The Tacoma Pierce County Affordable Housing Consortium (TPCAHC) and its members share the nation’s anguish over the recent spate of police killings of black people. Mr. George Floyd in Minneapolis, Ms. Breonna Taylor in Louisville, Mr. Rayshard Brooks of Atlanta, and Mr. Manuel Ellis in Tacoma take their place on a long list. We note these killings are part of a national history of governmental and private violence to enforce a white supremacy. We feel the range of distress, sadness, anger, and other emotions that show in the national and local protests.
The nation’s history of racial injustice has a special pertinence to TPCAHC, in two ways.
First, that history of inequality has long shown in the nation’s housing markets, and the markets of Pierce County. It shows in ways that help explain why black families today on average have one-seventh the assets of average white families, poorer health, and shorter lives. Local, state, and national policies, as well as public and private violence, have segregated these markets on purpose. The nation’s major investments that created generations of a prospering middle class included housing initiatives that excluded black families: the homestead program that settled the Midwest (on land taken from native people), the G.I. Bill, the subsidized home mortgage, the invention of the 30 year mortgage, residential zoning, and the enormous civic infrastructure to build the suburbs. These investments baked the nation’s legacy of racial oppression into these new housing markets, not only segregating them intentionally, but also assigning people of color to the worst or weakest of the housing, jobs, and schools. What this means for housing is that there is not only a lot of work to do. There is also a lot of work to undo.
The doing and undoing of this work is the job of the TPCAHC and its members. This work enlists us in a centuries-old struggle that the recent police killings show clearly is far from over. The housing challenge, and the nation’s challenge, is to create communities that help people live across deeply imbedded dividing lines: homeowner/renter and lines of race, income, color, national origin, language, age, and ability and disability. That is hard work.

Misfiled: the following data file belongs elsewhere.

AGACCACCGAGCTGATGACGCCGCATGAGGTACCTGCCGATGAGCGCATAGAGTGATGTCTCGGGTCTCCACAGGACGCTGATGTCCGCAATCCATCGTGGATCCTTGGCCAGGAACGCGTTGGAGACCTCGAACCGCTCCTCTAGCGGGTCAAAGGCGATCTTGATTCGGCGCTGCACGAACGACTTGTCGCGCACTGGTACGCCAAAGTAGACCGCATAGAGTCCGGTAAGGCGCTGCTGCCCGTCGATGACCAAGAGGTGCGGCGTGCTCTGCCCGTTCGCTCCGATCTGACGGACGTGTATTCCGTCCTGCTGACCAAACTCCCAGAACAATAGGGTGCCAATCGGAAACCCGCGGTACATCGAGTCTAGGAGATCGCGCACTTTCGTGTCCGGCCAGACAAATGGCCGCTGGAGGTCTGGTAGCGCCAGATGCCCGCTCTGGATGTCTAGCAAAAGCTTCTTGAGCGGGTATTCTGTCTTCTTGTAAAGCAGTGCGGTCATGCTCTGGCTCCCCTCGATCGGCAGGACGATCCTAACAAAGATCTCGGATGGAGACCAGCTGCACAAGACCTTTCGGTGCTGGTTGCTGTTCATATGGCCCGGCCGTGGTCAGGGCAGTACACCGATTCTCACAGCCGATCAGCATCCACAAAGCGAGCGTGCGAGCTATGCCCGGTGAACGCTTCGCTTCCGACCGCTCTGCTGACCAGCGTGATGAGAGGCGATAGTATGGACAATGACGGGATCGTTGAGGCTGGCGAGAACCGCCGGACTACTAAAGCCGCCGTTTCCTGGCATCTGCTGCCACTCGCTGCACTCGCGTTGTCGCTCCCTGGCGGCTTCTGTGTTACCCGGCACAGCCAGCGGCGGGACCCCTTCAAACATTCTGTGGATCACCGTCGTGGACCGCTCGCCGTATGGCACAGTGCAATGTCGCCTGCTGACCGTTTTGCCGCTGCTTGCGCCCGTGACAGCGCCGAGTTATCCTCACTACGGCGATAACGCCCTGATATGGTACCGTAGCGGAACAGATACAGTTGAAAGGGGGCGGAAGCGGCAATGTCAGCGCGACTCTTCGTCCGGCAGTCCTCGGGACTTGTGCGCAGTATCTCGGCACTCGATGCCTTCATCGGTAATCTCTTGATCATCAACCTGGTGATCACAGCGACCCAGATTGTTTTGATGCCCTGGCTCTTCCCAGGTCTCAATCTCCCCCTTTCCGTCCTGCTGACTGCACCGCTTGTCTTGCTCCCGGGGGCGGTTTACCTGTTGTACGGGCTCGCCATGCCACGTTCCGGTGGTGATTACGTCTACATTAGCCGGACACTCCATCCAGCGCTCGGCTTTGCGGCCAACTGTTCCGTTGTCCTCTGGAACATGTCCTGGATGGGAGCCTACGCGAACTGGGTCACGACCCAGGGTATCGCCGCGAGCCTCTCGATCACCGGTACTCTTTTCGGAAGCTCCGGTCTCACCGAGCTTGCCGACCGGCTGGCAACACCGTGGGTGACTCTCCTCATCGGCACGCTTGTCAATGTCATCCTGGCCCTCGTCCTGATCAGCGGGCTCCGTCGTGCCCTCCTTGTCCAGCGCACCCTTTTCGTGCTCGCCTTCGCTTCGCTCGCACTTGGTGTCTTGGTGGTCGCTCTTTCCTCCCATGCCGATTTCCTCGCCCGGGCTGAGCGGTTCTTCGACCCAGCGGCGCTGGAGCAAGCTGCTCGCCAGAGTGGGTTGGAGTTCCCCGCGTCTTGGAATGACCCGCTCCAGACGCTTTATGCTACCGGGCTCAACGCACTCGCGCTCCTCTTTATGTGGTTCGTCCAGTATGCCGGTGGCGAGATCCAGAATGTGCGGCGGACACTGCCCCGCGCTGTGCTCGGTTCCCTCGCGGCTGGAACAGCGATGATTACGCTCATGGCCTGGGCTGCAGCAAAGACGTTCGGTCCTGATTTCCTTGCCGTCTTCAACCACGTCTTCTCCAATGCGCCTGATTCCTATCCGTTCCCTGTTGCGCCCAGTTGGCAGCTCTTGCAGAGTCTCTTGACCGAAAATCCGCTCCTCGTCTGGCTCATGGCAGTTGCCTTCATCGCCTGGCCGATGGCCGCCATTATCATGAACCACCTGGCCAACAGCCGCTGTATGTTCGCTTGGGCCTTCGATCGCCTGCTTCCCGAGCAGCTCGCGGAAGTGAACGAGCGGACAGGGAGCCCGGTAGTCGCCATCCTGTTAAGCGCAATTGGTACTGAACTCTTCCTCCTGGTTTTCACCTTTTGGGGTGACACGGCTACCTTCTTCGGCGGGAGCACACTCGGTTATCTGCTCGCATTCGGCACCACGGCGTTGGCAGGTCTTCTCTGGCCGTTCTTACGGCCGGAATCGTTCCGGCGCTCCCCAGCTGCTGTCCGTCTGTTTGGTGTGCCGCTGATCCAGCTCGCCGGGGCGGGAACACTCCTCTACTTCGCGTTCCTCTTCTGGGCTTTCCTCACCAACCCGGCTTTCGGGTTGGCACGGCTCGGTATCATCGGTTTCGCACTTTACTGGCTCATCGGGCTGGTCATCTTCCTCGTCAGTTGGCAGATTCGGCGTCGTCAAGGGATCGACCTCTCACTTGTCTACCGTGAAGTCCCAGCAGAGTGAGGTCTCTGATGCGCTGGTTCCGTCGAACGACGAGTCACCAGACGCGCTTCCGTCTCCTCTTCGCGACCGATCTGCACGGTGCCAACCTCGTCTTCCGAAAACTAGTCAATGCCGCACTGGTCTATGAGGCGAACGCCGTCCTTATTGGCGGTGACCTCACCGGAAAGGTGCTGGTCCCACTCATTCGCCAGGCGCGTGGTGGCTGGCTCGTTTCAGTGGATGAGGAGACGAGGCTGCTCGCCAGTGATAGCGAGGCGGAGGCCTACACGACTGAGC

Second, TPCAHC and its members also have work to do in our own organizations. We all have to be or become places that show our values of racial equity, diversity, and inclusion as workplaces, as community members, in who we serve, and how we serve them.
This work can help us feel a more constructive emotion in response to the recent national events. We can use the energy of our anguish for a renewed commitment to the work for ourselves, our workplace, and our community to build an equitable future. At another distressing moment in the same long struggle, President Lincoln asked the nation for a similar dedication to what he called “the unfinished work”, and what Frederick Douglass called “the great, paramount imperative and all commanding question for this age and nation to solve.” We at TPCAHC will do our part.
We pose the following questions to ourselves to discern ways in which we can advance racial equity and work to undo the systems of oppression for people of color:
1. What does racial equity mean for TPCAHC as an organization and for our Board;
2. How can TPCAHC help our membership advance racial equity; and
3. How can a focus on racial equity show in TPCAHC’s advocacy?
Our first step in this work is the creation by the TPCAHC Board of its first Racial Equity Committee. Through this Committee, we will examine ways in which we can hold ourselves accountable to advancing racial equity across our community and within our housing systems.
We are making the commitment to our community that we can do better, and we look forward to sharing our work with you soon.
Photo credit: Grit City Magazine: https://gritcitymag.com/2020/06/demand-justice-for-manuel-ellis/